At the macroeconomic level, there is very little difference between a budget deficit of a billion dollars or two and a surplus of a billion dollars or two. Recall annual GDP in Australia is close to $2 trillion.

But politically, the surplus / deficit issue can be important particularly when the surplus the government says it is delivering cannot be checked until after the election, even though it may sway a few voters to give their vote to the Coalition.

comments powered by Disqus

THE LATEST FROM THE KOUK

The misplaced objective of the government of delivering a surplus, come hell or high water, has gone up in smoke

Tue, 07 Jan 2020

This article first appeared on the Yahoo Finance web site at this link: https://au.finance.yahoo.com/news/the-governments-test-in-2020-220310427.html   

---------------------------- 

The misplaced objective of the government of delivering a surplus, come hell or high water, has gone up in smoke

For many people, the cost of the fires is immeasurable. 

Or irrelevant. 

They have lost loved ones, precious possessions, businesses and dreams and for these people, what lies ahead is bleak.

Life has changed forever.

As the fires continue to ravage through huge tracts of land, destroying yet more houses, more property, incinerating livestock herds, hundreds of millions of wildlife, birds and burning millions of hectares of forests, it is important to think about the plans for what lies ahead.

The rebuilding task will be huge.

Several thousands of houses, commercial buildings and infrastructure will require billions of dollars and thousands of workers to rebuild. Then there are the furniture and fittings for these buildings – carpets, fridges, washing machines, clothes, lounges, dining tables, TVs and the like will be purchased to restock.

Then there are the thousands of cars and other machinery and equipment that will need to be replaced.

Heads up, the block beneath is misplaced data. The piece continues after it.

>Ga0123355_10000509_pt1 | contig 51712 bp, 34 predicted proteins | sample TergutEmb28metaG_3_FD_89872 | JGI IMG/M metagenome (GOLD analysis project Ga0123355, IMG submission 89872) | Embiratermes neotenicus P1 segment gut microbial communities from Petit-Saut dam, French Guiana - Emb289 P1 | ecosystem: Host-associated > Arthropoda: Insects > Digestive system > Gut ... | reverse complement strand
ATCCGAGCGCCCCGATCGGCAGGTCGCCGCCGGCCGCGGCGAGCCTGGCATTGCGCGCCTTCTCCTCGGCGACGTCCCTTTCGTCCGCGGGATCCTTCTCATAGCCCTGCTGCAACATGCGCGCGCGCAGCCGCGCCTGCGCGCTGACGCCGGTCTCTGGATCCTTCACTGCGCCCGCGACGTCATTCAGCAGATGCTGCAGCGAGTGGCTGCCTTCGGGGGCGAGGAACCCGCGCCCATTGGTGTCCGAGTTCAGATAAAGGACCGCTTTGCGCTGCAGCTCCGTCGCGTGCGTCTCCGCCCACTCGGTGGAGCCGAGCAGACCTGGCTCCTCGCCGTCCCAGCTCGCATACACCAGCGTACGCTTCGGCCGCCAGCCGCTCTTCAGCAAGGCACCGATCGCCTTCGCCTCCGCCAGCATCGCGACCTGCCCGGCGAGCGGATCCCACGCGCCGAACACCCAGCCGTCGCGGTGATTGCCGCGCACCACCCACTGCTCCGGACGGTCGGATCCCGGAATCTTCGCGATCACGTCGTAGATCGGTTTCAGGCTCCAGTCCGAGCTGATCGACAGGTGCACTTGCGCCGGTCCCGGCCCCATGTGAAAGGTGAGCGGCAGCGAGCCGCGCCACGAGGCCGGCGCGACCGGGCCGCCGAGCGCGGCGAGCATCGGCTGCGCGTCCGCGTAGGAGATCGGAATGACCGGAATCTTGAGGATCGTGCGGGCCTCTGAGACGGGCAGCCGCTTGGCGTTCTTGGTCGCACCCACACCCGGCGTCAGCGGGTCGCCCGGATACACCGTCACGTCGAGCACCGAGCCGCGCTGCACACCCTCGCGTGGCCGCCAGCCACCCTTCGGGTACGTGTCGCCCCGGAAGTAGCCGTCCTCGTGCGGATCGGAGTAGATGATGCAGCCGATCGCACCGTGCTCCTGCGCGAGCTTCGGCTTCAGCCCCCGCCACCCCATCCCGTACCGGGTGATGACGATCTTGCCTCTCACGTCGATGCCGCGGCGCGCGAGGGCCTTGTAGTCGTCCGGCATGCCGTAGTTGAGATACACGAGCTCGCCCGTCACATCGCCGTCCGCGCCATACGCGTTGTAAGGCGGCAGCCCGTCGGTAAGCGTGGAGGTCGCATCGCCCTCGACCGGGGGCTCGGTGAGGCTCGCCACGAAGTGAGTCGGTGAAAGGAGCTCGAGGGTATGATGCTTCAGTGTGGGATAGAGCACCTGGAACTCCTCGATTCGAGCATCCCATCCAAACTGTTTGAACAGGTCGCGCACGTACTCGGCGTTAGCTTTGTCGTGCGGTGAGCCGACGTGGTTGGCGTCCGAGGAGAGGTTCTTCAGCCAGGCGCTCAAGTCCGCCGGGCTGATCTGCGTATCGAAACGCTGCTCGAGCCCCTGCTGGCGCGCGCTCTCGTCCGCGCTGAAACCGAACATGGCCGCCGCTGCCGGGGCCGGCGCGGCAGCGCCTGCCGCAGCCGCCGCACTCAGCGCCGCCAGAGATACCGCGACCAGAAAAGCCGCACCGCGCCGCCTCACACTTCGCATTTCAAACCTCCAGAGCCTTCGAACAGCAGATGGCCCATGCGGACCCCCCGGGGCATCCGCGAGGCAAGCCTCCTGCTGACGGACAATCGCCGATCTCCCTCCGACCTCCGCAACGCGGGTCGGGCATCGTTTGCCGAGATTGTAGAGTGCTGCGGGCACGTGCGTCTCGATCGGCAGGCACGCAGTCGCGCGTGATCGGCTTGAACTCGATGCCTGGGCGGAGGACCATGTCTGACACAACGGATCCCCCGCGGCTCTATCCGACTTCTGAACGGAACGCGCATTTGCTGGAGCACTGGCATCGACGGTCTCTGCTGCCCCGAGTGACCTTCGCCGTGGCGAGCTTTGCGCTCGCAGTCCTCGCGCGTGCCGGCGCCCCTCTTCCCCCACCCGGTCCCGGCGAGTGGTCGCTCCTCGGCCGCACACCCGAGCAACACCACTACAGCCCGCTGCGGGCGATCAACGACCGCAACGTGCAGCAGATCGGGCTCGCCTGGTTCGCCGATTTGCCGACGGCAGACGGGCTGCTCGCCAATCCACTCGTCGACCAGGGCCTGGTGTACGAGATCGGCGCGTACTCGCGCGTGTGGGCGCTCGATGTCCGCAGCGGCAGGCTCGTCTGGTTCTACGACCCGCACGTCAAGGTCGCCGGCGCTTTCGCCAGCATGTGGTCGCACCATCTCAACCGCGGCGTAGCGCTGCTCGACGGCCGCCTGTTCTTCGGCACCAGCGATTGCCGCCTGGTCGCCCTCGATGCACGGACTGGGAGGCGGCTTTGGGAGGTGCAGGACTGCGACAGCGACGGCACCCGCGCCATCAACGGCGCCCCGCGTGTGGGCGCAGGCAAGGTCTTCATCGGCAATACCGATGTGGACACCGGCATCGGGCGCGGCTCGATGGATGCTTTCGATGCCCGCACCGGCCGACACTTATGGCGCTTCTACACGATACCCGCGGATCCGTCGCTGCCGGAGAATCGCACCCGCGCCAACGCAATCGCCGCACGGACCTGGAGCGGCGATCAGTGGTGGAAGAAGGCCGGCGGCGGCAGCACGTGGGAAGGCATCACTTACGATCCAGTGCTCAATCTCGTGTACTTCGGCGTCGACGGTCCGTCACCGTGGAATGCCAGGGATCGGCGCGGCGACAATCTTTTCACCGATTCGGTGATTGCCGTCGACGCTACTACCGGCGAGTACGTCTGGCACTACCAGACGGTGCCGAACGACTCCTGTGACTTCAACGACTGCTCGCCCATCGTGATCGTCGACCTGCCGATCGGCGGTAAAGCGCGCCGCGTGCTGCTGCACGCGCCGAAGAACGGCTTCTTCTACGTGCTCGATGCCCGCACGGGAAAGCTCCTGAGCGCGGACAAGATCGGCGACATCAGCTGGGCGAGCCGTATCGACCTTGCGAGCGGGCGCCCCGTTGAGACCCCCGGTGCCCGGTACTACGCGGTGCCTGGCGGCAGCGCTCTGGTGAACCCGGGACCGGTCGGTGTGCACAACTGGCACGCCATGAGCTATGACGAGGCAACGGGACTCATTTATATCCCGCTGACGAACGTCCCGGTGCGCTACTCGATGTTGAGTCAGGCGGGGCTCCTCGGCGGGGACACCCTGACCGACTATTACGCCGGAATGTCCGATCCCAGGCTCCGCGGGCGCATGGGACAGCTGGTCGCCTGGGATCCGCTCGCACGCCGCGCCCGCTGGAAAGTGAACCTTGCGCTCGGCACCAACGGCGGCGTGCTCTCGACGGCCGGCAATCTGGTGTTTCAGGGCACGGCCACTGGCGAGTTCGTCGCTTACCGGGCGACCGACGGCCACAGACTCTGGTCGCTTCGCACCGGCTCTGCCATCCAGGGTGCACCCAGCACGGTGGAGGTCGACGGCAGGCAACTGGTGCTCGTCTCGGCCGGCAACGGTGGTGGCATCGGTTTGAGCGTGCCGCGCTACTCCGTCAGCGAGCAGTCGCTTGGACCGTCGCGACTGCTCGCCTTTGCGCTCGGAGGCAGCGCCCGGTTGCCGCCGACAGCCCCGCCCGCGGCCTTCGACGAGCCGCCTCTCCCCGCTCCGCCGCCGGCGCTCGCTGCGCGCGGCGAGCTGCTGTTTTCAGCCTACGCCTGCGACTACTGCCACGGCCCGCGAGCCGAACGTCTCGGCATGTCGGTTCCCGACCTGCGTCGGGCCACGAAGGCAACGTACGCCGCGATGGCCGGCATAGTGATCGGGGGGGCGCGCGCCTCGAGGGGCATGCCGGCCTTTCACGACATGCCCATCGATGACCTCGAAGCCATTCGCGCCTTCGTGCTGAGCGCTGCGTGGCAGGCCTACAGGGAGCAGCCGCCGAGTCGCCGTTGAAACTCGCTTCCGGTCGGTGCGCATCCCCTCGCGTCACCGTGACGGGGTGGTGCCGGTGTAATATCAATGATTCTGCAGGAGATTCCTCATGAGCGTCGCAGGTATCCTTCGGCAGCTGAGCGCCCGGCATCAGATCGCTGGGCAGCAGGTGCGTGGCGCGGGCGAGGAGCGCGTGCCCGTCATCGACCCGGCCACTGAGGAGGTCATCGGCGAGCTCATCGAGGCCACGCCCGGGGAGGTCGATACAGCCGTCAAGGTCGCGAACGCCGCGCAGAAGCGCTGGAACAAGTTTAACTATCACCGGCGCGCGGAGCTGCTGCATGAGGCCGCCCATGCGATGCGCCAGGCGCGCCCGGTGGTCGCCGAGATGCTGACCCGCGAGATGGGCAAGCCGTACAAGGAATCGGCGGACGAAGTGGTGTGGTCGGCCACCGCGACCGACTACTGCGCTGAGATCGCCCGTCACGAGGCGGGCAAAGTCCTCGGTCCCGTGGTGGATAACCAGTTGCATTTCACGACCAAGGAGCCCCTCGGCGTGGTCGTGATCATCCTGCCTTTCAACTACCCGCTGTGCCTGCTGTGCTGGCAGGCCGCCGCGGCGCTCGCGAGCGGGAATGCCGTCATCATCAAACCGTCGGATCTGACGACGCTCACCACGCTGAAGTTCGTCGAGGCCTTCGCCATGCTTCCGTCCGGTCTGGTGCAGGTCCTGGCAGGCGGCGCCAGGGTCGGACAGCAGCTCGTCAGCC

What's ahead for the Australian economy and markets in 2020

Thu, 02 Jan 2020

What's ahead for the Australian economy and markets in 2020

Happy New Year!

2020 will be a year where Australia’s annual GDP will exceed $2 trillion, our population will get very close to 26 million people and we will clock up 29 years with no recession.

It is also a year where the economy will be a dominant issue for policy makers, will drive what happens to interest rates, will help drive investment returns and will feed into the well-being of the Australian community. 

2020 kicks off with relatively good news in terms of economic growth, even though the labour market is likely to remain weak, with wages growth struggling to lift and inflation remaining below the RBA’s 2 to 3 per cent target. The Reserve Bank may have one more interest rate cut in its kit bag, but by year end, the market is likely to price in interest rate increases, albeit modestly.

The ASX, which had a great 2019 is set to be flatten out, in part driven by the change in the interest rate outlook, but it should get a boost from better news on housing and household spending.

In terms of the specifics, I have broken down the 2020 outlook into a range of categories and given a broad explanation on the issues underpinning the themes outlined.

GDP Growth

It’s a positive outlook. A pick-up in GDP growth from the current 1.7 per cent annual rate is unfolding, with the only real issue is the extent of the acceleration.